Sustainable Development and Indigenous Peoples
Indigenous peoples' distinct livelihoods depend on access to land and natural resources and sustainable development is therefore an issue of crucial concern to indigenous peoples all over the world.
All kinds of economic development and growth which include building of infrastructure and the transformation of natural ecosystems, pose a special risk to the physical, social and cultural survival of indigenous peoples and to their traditional occupations and environmental knowledge.
Many of the so-called ‘green’ forms of energy, such as hydro power and bio-fuels, involve the destruction of indigenous peoples’ territories and livelihoods.
It is therefore of utmost importance to ensure special safeguards for indigenous peoples and to promote the respect of their rights to Free, Prior and Informed Consent in all decisions that affect their rights, lands and resources now or in the future as spelled out in the UN Declaration on the Rights of Indigenous Peoples.
Indigenous peoples plays a vital role for sustainable development
Indigenous peoples have vital knowledge of how to develop, implement and monitor sustainable natural resource management.
The recognition of indigenous peoples as a major group by the UN Conference on Environment & Development (the Earth Summit) held in 1992, was a breakthrough enabling the political participation of indigenous peoples in processes relating to sustainable development.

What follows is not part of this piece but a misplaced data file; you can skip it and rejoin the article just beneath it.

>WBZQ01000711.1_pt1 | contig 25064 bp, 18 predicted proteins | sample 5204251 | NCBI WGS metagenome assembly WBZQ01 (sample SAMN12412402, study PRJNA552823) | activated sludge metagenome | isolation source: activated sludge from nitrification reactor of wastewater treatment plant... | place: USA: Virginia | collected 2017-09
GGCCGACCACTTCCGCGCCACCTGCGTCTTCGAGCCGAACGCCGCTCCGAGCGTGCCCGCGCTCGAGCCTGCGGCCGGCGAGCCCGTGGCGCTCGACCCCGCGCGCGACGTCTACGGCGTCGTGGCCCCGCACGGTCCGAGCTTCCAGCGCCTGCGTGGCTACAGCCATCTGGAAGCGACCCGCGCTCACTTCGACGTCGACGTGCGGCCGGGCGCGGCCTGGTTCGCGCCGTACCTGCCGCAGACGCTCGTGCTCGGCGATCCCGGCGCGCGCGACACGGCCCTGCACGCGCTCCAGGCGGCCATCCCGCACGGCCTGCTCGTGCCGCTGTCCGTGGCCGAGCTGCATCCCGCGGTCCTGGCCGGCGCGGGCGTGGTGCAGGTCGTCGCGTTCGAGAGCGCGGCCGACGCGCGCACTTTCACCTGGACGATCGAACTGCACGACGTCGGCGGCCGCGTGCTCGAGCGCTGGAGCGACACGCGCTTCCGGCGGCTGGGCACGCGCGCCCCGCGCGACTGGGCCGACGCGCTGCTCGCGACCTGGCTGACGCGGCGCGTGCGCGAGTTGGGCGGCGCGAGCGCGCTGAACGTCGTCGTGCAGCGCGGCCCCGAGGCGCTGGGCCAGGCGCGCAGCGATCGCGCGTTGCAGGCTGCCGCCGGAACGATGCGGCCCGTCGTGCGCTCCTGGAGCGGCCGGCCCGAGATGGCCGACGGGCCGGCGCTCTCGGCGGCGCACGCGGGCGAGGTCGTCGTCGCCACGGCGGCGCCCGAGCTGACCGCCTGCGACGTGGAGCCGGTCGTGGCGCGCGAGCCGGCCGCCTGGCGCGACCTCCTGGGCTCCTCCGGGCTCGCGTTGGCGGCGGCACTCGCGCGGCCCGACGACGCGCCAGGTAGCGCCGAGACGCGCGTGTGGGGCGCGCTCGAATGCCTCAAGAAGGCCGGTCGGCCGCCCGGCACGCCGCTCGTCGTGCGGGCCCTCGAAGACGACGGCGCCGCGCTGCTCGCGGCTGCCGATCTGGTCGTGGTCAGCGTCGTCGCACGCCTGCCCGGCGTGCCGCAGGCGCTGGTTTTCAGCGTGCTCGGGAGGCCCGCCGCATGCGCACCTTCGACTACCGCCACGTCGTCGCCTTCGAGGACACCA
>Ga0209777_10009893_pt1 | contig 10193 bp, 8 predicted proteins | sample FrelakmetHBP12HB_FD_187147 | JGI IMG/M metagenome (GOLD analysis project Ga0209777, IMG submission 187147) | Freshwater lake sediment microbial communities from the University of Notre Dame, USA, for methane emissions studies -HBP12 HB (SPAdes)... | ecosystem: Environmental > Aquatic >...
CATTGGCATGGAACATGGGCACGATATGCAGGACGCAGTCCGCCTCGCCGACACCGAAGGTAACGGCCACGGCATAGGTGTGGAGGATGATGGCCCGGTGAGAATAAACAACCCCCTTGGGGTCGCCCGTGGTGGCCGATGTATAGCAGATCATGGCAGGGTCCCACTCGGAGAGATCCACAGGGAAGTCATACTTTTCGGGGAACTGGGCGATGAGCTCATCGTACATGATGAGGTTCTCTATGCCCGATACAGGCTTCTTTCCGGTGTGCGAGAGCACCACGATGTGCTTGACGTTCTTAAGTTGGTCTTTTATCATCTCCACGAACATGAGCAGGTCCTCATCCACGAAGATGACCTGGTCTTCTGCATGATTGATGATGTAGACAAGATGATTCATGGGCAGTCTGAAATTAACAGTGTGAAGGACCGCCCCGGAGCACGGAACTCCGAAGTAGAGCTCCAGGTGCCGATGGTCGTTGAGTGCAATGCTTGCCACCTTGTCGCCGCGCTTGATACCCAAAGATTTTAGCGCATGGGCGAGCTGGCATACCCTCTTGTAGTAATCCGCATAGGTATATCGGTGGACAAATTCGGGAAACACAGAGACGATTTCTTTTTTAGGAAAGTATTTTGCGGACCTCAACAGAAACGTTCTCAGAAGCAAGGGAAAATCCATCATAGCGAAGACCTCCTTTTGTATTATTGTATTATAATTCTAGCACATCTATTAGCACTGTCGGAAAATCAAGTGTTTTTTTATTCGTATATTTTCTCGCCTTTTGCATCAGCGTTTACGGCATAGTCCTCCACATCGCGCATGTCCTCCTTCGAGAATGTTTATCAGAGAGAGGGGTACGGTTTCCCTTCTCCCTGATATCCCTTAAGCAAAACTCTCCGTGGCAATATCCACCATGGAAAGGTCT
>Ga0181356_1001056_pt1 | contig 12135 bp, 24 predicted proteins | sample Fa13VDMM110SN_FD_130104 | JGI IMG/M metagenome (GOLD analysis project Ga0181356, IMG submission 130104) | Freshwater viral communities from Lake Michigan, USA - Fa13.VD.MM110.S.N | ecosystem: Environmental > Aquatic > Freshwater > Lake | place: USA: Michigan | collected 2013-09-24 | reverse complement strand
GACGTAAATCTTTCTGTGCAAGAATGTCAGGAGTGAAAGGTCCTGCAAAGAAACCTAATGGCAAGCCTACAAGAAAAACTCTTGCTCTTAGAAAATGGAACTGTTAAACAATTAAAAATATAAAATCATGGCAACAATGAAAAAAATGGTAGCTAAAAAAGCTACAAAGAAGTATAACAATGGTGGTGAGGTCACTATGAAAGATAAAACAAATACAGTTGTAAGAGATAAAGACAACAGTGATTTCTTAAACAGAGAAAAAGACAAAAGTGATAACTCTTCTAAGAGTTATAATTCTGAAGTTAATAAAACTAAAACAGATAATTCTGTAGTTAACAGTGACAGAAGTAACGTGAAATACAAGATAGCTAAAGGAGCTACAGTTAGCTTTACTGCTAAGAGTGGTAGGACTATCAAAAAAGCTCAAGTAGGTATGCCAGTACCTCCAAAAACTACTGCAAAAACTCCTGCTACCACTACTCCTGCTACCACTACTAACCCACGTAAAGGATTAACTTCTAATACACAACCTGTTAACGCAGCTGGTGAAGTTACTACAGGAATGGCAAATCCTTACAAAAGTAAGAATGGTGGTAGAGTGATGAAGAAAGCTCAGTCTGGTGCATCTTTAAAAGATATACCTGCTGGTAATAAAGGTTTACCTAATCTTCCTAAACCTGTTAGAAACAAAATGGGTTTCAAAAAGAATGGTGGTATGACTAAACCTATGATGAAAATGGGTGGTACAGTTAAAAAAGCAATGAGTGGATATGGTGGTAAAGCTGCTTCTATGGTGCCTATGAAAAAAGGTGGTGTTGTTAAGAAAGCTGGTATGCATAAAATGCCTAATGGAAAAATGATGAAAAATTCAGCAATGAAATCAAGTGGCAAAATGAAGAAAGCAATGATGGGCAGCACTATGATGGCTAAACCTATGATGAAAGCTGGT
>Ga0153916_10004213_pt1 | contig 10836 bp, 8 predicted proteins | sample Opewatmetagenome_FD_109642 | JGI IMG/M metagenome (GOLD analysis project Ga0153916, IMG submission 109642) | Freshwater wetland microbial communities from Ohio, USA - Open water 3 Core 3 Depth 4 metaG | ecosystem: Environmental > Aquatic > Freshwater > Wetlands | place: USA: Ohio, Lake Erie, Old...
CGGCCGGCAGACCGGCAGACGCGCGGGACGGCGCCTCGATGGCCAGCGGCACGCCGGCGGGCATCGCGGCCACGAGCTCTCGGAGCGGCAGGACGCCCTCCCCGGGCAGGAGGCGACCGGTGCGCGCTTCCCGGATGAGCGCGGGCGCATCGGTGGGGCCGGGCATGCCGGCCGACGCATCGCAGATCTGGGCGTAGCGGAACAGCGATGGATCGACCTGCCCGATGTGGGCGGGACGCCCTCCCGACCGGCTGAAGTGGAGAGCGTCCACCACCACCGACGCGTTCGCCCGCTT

Indigenous peoples' participation in the global discussion on sustainable development
In 2002 the World Summit on Sustainable Development held in Johannesburg, South Africa, acknowledged the potential of indigenous peoples as 'stewards' of national and global natural resources and biodiversity and reaffirmed the important role of indigenous peoples in sustainable development. However, translating this political recognition into concrete advances locally, nationally, regionally and internationally has remained a challenge.
In June 2012 indigenous peoples gathered in Rio, Brazil, for the Rio+20 UN Conference on Sustainable Development. Together with world leaders and civil society representatives from all over the world they tried to move the global sustainable development agenda forward.
A decade after the Johannesburg Summit, mainstream development interventions in the form of mining, oil and gas exploitation, plantation agriculture etc. was encroaching on indigenous peoples' lands and territories at an unprecedented level, threatening their sustainable development and survival as peoples.
It was also widely agreed that indigenous peoples has not been granted enough attention in the development and implementation of the Millennium Development Goals.
An outcome of the Rio+20 Conference was to adopt a new series of universal sustainable development goals (SDG’s) that address the challenges and shortcomings of the Millennium Development Goals (MDG’s).
Dealing with issues such as inequality, water, education, health, governance and environmental sustainability, the SDGs will set the precedent for future global sustainability and the post-2015 development framework and thus have a direct influence on the lives of millions of indigenous peoples.
For indigenous peoples it was thus imperative that the post-2015 development agenda and the Sustainable development goals, targets as well as indicators should reflect indigenous peoples’ rights and their relation to their lands, territories and natural resources and take their special vulnerabilities and strengths into consideration.
As one of the 9 'Major groups' Indigenous peoples have had access to contribute directly to the UN processes dealing with the post-2015 development agenda discussions.